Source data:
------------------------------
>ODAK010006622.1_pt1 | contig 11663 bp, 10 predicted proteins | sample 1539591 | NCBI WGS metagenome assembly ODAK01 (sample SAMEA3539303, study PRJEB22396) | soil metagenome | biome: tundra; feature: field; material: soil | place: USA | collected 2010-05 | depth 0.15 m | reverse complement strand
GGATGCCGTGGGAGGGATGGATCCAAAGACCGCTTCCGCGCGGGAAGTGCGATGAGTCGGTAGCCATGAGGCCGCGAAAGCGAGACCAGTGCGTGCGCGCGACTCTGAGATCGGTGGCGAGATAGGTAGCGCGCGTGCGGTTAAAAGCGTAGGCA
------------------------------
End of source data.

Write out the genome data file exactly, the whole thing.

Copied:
>ODAK010006622.1_pt1 | contig 11663 bp, 10 predicted proteins | sample 1539591 | NCBI WGS metagenome assembly ODAK01 (sample SAMEA3539303, study PRJEB22396) | soil metagenome | biome: tundra; feature: field; material: soil | place: USA | collected 2010-05 | depth 0.15 m | reverse complement strand
GGATGCCGTGGGAGGGATGGATCCAAAGACCGCTTCCGCGCGGGAAGTGCGATGAGTCGGTAGCCATGAGGCCGCGAAAGCGAGACCAGTGCGTGCGCGCGACTCTGAGATCGGTGGCGAGATAGGTAGCGCGCGTGCGGTTAAAAGCGTAGGCA